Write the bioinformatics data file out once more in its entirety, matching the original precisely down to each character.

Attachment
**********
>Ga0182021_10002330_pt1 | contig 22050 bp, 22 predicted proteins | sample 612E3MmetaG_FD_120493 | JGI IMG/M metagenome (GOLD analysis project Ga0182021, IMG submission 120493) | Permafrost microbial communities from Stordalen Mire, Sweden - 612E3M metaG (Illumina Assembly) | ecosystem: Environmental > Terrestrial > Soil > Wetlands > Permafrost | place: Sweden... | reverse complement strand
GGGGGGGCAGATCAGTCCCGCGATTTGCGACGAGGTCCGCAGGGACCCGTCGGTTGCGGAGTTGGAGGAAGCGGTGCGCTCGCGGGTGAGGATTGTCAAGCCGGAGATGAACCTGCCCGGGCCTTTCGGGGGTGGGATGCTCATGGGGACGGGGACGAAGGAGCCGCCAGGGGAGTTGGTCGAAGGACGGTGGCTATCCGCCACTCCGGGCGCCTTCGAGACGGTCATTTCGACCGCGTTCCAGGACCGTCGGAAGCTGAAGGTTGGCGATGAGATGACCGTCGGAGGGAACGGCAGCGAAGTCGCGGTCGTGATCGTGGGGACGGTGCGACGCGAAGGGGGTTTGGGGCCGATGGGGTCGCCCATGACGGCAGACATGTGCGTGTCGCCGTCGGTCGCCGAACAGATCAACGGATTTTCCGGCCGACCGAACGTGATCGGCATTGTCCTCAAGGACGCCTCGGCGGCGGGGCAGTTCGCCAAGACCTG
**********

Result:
>Ga0182021_10002330_pt1 | contig 22050 bp, 22 predicted proteins | sample 612E3MmetaG_FD_120493 | JGI IMG/M metagenome (GOLD analysis project Ga0182021, IMG submission 120493) | Permafrost microbial communities from Stordalen Mire, Sweden - 612E3M metaG (Illumina Assembly) | ecosystem: Environmental > Terrestrial > Soil > Wetlands > Permafrost | place: Sweden... | reverse complement strand
GGGGGGGCAGATCAGTCCCGCGATTTGCGACGAGGTCCGCAGGGACCCGTCGGTTGCGGAGTTGGAGGAAGCGGTGCGCTCGCGGGTGAGGATTGTCAAGCCGGAGATGAACCTGCCCGGGCCTTTCGGGGGTGGGATGCTCATGGGGACGGGGACGAAGGAGCCGCCAGGGGAGTTGGTCGAAGGACGGTGGCTATCCGCCACTCCGGGCGCCTTCGAGACGGTCATTTCGACCGCGTTCCAGGACCGTCGGAAGCTGAAGGTTGGCGATGAGATGACCGTCGGAGGGAACGGCAGCGAAGTCGCGGTCGTGATCGTGGGGACGGTGCGACGCGAAGGGGGTTTGGGGCCGATGGGGTCGCCCATGACGGCAGACATGTGCGTGTCGCCGTCGGTCGCCGAACAGATCAACGGATTTTCCGGCCGACCGAACGTGATCGGCATTGTCCTCAAGGACGCCTCGGCGGCGGGGCAGTTCGCCAAGACCTG